The momentous events capped a harrowing week for Morsi and his key support base, the Muslim Brotherhood, which had won the presidency in a democratic election held a year ago. Morsi’s support had been steadily whittled away over the past four days, first being abandoned by the military, then the powerful police force, and yesterday the state media.
Earlier in the week, police failed to intervene after the headquarters of the Muslim Brotherhood in east Cairo was besieged for 12 hours and later burnt down. Yesterday, the interior ministry, which runs the police force, confirmed it was backing the military.
While many on the street saw Morsi’s removal as the continuation of Egypt’s 2011 revolution, the ex-president’s Islamist allies viewed it as a coup, and a betrayal of democracy. Thousands of Morsi supporters gathered in the streets to back him, many fearing that his departure would mark a return to the repressive treatment of Islamists under Mubarak.
Last night, the army shut down five Islamist TV channels, while there was factional fighting in Alexandria. State media said last night that three people had been killed in Alexandria. Police also raided the offices of the pan-Arab TV network al-Jazeera in Cairo.
Sisi had spent much of of Wednesday locked in meetings with his key generals and with senior religious and opposition figures, including the opposition leader Mohamed ElBaradei, the country’s leading Sunni cleric, Sheikh Ahmed Tayeb, and the Coptic pope, Tawadros II. He did not meet Morsi, but had spent four hours with him on Tuesday discussing a power-sharing plan.
The opposition has long maintained that Morsi was never interested in consensus. But in recent days, Morsi repeatedly claimed he was willing to share power with his opponents and, after Sisi’s deadline had passed, again reiterated that he would agree to a national unity government and parliamentary elections within months. But Haddad, Morsi’s chief aide, made clear that the president was in the process of being ousted, and warned of its dire consequences.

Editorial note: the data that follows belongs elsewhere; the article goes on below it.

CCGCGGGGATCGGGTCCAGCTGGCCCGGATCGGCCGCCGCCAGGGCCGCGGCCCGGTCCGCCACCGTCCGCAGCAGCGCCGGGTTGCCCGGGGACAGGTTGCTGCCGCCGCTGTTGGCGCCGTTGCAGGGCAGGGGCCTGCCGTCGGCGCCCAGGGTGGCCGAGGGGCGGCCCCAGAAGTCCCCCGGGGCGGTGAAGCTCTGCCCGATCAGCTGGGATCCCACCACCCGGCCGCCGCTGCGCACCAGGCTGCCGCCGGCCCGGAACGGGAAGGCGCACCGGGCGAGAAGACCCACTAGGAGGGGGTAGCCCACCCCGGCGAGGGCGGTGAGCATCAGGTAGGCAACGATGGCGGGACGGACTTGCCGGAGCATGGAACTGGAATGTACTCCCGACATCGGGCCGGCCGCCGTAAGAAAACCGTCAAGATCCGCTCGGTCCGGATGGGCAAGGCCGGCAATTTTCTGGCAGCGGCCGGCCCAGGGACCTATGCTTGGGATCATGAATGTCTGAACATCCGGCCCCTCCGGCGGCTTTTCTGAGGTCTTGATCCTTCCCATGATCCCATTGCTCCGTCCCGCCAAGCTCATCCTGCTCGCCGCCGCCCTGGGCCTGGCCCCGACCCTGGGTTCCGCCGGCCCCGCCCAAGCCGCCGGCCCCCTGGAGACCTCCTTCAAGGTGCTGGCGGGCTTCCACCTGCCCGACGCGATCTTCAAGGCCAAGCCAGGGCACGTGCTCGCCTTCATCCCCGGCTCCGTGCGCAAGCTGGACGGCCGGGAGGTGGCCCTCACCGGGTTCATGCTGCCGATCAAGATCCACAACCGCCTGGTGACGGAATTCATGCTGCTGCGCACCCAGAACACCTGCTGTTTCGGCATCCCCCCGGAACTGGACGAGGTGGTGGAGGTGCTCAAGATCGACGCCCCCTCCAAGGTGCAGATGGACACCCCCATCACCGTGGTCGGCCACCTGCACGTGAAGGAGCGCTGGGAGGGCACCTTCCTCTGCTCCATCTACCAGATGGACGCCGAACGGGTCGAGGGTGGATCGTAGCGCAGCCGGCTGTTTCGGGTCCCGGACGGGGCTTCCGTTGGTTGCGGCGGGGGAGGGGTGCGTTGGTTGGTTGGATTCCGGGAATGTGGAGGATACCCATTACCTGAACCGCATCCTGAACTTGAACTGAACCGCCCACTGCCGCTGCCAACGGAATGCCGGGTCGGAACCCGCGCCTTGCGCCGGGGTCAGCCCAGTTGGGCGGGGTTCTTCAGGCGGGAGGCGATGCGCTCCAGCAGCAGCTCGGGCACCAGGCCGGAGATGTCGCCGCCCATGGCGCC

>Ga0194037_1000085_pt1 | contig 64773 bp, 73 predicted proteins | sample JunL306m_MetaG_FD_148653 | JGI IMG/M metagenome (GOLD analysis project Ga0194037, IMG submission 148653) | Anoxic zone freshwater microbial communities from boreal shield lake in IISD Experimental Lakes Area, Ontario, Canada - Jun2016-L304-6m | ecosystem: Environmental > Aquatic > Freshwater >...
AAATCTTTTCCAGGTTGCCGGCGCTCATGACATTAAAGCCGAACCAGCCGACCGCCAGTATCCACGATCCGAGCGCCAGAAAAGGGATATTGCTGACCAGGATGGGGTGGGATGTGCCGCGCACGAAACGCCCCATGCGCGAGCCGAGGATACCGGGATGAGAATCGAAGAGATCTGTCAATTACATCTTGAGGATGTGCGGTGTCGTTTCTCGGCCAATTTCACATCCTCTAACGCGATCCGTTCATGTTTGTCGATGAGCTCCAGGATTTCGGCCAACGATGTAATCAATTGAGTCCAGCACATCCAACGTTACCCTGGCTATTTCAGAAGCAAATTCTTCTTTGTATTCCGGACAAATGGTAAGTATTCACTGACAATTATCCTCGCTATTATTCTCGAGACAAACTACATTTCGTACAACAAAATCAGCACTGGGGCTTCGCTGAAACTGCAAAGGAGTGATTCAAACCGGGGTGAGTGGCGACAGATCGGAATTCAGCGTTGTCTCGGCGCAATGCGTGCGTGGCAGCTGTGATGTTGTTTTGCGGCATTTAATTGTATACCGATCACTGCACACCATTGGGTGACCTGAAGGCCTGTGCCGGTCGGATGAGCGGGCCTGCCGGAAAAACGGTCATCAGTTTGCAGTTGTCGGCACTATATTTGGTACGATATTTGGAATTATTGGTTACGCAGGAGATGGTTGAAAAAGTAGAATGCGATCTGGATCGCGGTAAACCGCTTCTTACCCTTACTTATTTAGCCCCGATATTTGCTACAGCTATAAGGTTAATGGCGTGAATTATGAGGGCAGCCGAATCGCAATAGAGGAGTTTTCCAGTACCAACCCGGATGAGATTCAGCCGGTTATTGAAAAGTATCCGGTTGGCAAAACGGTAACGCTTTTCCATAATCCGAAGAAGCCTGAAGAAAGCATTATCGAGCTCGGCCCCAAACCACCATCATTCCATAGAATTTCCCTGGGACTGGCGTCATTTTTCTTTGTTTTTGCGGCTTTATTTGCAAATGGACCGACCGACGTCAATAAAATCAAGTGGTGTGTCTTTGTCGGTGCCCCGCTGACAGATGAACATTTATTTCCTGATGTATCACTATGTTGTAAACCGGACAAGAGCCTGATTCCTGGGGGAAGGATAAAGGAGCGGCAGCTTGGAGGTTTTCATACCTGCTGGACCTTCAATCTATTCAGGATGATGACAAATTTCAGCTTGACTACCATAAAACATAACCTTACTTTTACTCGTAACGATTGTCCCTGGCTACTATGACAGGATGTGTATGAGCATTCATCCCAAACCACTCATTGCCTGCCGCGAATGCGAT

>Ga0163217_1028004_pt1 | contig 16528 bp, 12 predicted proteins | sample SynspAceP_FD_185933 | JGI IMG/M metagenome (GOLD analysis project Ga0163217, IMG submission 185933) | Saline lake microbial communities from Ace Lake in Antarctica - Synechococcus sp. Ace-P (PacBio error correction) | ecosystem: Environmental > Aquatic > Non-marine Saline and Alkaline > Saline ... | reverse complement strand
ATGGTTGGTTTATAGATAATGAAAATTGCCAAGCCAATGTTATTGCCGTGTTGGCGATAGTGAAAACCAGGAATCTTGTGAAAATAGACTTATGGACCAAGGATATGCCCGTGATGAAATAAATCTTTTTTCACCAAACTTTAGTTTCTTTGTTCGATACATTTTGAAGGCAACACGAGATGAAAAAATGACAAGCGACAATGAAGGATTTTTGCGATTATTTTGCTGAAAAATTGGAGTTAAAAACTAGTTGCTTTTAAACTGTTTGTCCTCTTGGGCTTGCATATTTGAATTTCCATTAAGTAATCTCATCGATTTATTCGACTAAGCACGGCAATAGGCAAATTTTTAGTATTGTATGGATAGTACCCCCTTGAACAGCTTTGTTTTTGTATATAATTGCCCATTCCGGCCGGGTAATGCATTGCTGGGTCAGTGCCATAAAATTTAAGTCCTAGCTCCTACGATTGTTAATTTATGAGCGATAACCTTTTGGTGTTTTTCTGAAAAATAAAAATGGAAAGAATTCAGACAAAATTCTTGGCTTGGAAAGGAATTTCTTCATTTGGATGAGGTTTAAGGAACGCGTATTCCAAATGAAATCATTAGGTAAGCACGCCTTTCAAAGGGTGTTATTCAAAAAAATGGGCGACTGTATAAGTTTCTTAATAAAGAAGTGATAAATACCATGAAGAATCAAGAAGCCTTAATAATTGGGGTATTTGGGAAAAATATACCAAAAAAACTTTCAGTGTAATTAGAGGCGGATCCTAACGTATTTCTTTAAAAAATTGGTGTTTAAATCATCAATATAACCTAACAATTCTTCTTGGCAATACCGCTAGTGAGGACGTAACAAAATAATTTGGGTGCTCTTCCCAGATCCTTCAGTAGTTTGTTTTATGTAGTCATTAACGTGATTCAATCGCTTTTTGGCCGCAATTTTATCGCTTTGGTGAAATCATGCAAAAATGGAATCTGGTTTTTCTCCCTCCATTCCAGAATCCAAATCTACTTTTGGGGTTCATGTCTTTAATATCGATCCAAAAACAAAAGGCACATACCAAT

“Today only one thing matters,” he wrote in a dramatic Facebook post that he noted would probably be his last in office. “In this day and age no military coup can succeed in the face of sizeable popular force without considerable bloodshed. Who among you is ready to shoulder that blame?” He added: “There are still people in Egypt who believe in their right to make a democratic choice. Hundreds of thousands of them have gathered in support of democracy and the presidency. And they will not leave in the face of this attack.
“To move them, there will have to be violence. It will either come from the army, the police, or the hired mercenaries. Either way there will be considerable bloodshed. And the message will resonate throughout the Muslim world loud and clear: democracy is not for Muslims.”
The gradual nature of Sisi’s actions seemed to confirm the army’s desire to be seen to be answering the will of the people, rather than enacting a unilateral coup.
Events indicated a rehabilitation of not just the army – whose chequered 15-month tenure in office between February 2011 and June 2012 prompted unprecedented criticism of the military – but the police, whose reputation took a battering in the aftermath of the 2011 uprising. The police piggybacked on the popularity of the protests, releasing two statements backing the protests against the president.
Islamists saw Morsi’s removal as a betrayal of democracy. But for many in Tahrir it was a victory for people power. Opposition to Morsi had floundered until the founding of the Tamarod campaign in April. But the leaderless Tamarod, which gathered millions of signatures calling for Morsi’s removal in recent weeks, built momentum for 30 June’s street protests, setting the stage for Morsi’s departure.
On Wednesday evening Barack Obama urged Egypt’s military to hand back control to a democratic, civilian government without delay, but stopped short of calling Morsi’s ouster a coup. In a carefully worded statement, Obama said he was “deeply concerned” by the military’s move to topple Morsi’s government and suspend Egypt’s constitution. He said he was ordering the US government to assess what the military’s actions meant for US foreign aid to Egypt $1.5bn a year in military and economic assistance.